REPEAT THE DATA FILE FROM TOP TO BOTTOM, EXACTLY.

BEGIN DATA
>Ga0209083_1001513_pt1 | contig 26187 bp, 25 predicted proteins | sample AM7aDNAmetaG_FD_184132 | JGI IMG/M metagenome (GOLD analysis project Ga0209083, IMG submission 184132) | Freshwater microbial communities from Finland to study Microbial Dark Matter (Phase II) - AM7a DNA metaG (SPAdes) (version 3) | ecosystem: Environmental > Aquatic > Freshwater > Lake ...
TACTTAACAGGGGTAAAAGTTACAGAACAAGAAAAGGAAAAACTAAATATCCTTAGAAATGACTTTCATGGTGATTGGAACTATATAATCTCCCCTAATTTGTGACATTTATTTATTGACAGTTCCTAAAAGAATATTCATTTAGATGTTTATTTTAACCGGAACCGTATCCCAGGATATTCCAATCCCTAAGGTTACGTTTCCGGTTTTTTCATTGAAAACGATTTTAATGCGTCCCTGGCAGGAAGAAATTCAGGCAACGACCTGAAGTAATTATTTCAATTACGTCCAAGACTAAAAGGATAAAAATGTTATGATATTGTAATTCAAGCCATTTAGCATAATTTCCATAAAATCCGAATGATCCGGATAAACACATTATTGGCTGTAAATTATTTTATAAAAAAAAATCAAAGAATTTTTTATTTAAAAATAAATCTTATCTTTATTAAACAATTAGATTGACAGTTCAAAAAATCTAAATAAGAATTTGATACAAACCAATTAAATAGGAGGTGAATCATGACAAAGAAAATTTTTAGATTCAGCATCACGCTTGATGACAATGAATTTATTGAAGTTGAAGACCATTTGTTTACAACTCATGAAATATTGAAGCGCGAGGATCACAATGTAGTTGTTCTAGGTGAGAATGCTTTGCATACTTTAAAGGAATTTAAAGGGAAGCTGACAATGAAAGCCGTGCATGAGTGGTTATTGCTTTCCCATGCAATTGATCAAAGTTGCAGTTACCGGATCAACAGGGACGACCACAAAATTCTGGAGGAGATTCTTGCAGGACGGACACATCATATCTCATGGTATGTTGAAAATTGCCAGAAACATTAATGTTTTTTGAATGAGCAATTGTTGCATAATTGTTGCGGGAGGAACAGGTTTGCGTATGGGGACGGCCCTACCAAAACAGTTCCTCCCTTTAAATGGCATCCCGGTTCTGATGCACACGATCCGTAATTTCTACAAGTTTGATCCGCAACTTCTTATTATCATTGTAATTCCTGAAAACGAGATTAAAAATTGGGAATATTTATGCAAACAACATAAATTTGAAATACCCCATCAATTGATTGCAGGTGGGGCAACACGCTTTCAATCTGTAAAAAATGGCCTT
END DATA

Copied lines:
>Ga0209083_1001513_pt1 | contig 26187 bp, 25 predicted proteins | sample AM7aDNAmetaG_FD_184132 | JGI IMG/M metagenome (GOLD analysis project Ga0209083, IMG submission 184132) | Freshwater microbial communities from Finland to study Microbial Dark Matter (Phase II) - AM7a DNA metaG (SPAdes) (version 3) | ecosystem: Environmental > Aquatic > Freshwater > Lake ...
TACTTAACAGGGGTAAAAGTTACAGAACAAGAAAAGGAAAAACTAAATATCCTTAGAAATGACTTTCATGGTGATTGGAACTATATAATCTCCCCTAATTTGTGACATTTATTTATTGACAGTTCCTAAAAGAATATTCATTTAGATGTTTATTTTAACCGGAACCGTATCCCAGGATATTCCAATCCCTAAGGTTACGTTTCCGGTTTTTTCATTGAAAACGATTTTAATGCGTCCCTGGCAGGAAGAAATTCAGGCAACGACCTGAAGTAATTATTTCAATTACGTCCAAGACTAAAAGGATAAAAATGTTATGATATTGTAATTCAAGCCATTTAGCATAATTTCCATAAAATCCGAATGATCCGGATAAACACATTATTGGCTGTAAATTATTTTATAAAAAAAAATCAAAGAATTTTTTATTTAAAAATAAATCTTATCTTTATTAAACAATTAGATTGACAGTTCAAAAAATCTAAATAAGAATTTGATACAAACCAATTAAATAGGAGGTGAATCATGACAAAGAAAATTTTTAGATTCAGCATCACGCTTGATGACAATGAATTTATTGAAGTTGAAGACCATTTGTTTACAACTCATGAAATATTGAAGCGCGAGGATCACAATGTAGTTGTTCTAGGTGAGAATGCTTTGCATACTTTAAAGGAATTTAAAGGGAAGCTGACAATGAAAGCCGTGCATGAGTGGTTATTGCTTTCCCATGCAATTGATCAAAGTTGCAGTTACCGGATCAACAGGGACGACCACAAAATTCTGGAGGAGATTCTTGCAGGACGGACACATCATATCTCATGGTATGTTGAAAATTGCCAGAAACATTAATGTTTTTTGAATGAGCAATTGTTGCATAATTGTTGCGGGAGGAACAGGTTTGCGTATGGGGACGGCCCTACCAAAACAGTTCCTCCCTTTAAATGGCATCCCGGTTCTGATGCACACGATCCGTAATTTCTACAAGTTTGATCCGCAACTTCTTATTATCATTGTAATTCCTGAAAACGAGATTAAAAATTGGGAATATTTATGCAAACAACATAAATTTGAAATACCCCATCAATTGATTGCAGGTGGGGCAACACGCTTTCAATCTGTAAAAAATGGCCTT